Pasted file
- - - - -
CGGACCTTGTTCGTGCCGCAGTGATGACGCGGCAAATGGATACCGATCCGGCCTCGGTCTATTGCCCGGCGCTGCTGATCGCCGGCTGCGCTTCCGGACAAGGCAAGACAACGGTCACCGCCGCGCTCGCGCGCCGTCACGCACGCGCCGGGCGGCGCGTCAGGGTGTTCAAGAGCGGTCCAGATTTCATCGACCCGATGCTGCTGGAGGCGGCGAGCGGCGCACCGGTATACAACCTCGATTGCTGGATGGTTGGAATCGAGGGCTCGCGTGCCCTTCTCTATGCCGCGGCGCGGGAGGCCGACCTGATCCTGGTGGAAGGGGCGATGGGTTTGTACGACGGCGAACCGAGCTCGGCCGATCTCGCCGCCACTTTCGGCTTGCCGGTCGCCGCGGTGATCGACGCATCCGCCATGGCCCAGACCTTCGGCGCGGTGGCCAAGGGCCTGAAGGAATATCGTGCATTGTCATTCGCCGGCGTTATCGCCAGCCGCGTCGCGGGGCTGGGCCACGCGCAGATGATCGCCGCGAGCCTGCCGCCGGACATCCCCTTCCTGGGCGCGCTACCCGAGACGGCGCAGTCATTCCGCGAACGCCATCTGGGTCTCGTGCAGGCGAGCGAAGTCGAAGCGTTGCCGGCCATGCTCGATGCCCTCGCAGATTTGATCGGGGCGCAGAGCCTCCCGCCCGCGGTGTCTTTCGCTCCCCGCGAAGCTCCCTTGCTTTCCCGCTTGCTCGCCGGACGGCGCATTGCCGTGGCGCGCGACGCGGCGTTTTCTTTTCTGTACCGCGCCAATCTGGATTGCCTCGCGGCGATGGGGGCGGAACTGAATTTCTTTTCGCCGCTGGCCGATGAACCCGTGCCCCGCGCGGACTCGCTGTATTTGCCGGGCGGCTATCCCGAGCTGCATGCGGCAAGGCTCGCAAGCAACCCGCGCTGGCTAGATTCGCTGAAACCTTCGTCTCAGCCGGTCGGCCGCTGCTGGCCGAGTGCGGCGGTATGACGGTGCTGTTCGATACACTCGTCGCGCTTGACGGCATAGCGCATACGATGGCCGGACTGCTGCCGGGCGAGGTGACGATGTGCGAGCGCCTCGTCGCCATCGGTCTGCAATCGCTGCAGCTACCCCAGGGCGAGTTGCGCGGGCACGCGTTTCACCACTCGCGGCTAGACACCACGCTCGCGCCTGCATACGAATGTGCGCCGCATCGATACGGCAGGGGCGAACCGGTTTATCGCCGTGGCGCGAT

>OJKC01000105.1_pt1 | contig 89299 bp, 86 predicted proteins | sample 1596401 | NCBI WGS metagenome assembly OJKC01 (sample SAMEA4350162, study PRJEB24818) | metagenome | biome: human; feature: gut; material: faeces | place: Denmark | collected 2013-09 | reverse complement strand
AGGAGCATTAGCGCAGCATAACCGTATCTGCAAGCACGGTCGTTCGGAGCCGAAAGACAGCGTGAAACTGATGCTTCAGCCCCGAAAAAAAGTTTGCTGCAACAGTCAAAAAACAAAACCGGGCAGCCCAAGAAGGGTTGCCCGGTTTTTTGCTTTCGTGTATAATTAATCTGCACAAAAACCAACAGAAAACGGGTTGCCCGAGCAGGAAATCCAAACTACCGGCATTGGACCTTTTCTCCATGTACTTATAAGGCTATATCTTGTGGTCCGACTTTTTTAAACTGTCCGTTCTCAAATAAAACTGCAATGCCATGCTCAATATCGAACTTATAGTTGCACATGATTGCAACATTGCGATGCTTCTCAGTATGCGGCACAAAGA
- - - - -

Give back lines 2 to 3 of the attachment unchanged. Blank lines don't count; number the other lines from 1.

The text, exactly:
>OJKC01000105.1_pt1 | contig 89299 bp, 86 predicted proteins | sample 1596401 | NCBI WGS metagenome assembly OJKC01 (sample SAMEA4350162, study PRJEB24818) | metagenome | biome: human; feature: gut; material: faeces | place: Denmark | collected 2013-09 | reverse complement strand
AGGAGCATTAGCGCAGCATAACCGTATCTGCAAGCACGGTCGTTCGGAGCCGAAAGACAGCGTGAAACTGATGCTTCAGCCCCGAAAAAAAGTTTGCTGCAACAGTCAAAAAACAAAACCGGGCAGCCCAAGAAGGGTTGCCCGGTTTTTTGCTTTCGTGTATAATTAATCTGCACAAAAACCAACAGAAAACGGGTTGCCCGAGCAGGAAATCCAAACTACCGGCATTGGACCTTTTCTCCATGTACTTATAAGGCTATATCTTGTGGTCCGACTTTTTTAAACTGTCCGTTCTCAAATAAAACTGCAATGCCATGCTCAATATCGAACTTATAGTTGCACATGATTGCAACATTGCGATGCTTCTCAGTATGCGGCACAAAGA